By Polly Nelson.(1) New York: William Morrow and Company, Inc. 1994. Pp. 336. $23.00.
1986, a few months after she had joined the distinguished Washington, D.C. law firm of Wilmer, Cutler and Pickering, Polly Nelson, 35 years old and a 1984 graduate of the law school of the University of Minnesota, where she was President of the School's Law Review, accepted a pro bono assignment to participate with other lawyers in the firm in proceedings to save Ted Bundy, serial killer of many young women over a six-year period, from death in Florida's electric chair. (He had first been sentenced to death in 1979, two years before Ms. Nelson entered law school.) The assignment lasted over three years. Her book tells the story of her efforts in vivid and most of the time highly readable fashion. The book is well worth reading for those interested in death penalty issues, or the pathology of psychopaths, or in a candid and revealing partial autobiography of a remarkable woman who turn out to be unsuited for private practice. Her firm told her to find another job after she had completed the assignment and had participated in the expenditure of a million and a half dollars of the firm's funds in extending Bundy's life for three years--about a half million dollars a year.(3)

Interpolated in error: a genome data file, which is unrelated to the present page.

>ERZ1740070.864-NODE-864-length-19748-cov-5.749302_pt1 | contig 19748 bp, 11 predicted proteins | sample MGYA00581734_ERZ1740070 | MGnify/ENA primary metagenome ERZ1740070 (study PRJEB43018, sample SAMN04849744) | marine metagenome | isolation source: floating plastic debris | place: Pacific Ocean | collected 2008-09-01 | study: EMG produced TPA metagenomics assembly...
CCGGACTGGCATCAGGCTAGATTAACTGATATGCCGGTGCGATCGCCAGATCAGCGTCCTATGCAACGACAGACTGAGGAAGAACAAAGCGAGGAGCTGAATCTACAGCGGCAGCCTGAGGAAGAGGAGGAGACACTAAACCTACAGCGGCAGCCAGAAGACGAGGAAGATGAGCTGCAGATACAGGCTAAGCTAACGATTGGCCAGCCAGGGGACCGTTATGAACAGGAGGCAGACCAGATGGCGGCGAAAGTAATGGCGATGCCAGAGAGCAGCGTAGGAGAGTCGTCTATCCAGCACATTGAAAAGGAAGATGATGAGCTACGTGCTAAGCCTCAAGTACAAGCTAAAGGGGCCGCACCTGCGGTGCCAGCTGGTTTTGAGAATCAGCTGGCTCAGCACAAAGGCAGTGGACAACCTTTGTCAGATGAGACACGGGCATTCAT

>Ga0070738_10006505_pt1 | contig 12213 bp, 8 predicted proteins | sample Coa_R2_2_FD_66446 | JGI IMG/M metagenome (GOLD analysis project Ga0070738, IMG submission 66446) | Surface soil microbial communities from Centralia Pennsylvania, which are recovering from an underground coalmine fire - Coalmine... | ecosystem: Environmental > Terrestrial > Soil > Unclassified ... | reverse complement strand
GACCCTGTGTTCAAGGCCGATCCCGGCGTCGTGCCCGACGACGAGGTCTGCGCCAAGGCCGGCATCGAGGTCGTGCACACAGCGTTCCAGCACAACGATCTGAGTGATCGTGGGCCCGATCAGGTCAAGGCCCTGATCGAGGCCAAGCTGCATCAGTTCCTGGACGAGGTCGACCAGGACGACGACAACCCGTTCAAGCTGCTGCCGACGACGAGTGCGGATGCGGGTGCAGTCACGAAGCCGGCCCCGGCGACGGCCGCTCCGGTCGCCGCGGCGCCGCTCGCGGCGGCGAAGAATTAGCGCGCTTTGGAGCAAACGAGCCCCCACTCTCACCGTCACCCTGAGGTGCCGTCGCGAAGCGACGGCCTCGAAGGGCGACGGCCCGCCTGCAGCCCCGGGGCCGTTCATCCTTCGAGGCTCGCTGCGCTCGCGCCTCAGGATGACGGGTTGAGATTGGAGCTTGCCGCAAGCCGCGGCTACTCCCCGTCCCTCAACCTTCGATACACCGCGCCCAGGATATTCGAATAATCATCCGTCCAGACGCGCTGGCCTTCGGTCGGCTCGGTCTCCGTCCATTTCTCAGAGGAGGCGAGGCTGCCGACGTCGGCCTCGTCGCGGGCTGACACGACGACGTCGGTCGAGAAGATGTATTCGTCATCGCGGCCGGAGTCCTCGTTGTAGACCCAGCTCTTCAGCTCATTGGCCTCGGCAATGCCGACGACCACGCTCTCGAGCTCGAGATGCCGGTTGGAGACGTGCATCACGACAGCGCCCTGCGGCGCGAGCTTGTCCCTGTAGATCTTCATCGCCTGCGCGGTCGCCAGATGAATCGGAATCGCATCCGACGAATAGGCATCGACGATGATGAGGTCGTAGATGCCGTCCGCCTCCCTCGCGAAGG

While the book is not divided into three parts, it is helpful both in reviewing and reading the book to consider it from three different aspects. First, there is the author's detailed description of the legal maneuvers to save her client from the electric chair. Second, much in the book consists of the author's own analysis of her intellectual and emotional development--a search for her own motivations. Finally, the book describes efforts made by Bundy and psychiatrists to explain why this serial, sadistic killer of young women did what he did.
Legal Maneuvering to Defeat the Death Penalty in Florida. This is the most lawyer-like and, to this reviewer, the least interesting part of the book. Bundy had been convicted by the Florida courts in two separate cases of murdering three young women: two in the same incident in a Chi Omega sorority house at Florida State University in Tallahassee and another woman in Lake City. The two cases were at different stages when Wilmer, Cutler began to act as counsel. This both complicated the situation and gave Bundy's lawyers more opportunities to delay his death.
Perhaps because this reviewer has lived most of his professional life in three jurisdictions, none of which allows the death penalty, he regards the issue much as do Western European lawyers, who are dumbfounded that most Americans still favor capital punishment. Yet there are distinguished American thinkers who have favored it. For example, Edward Levi, former President of the University of Chicago and Attorney General, whose intellectual stature cannot be doubted, favored it for a few types of particularly heinous crimes. But Levi's position was that if the death penalty is to work as a deterrent, it must be imposed both swiftly and...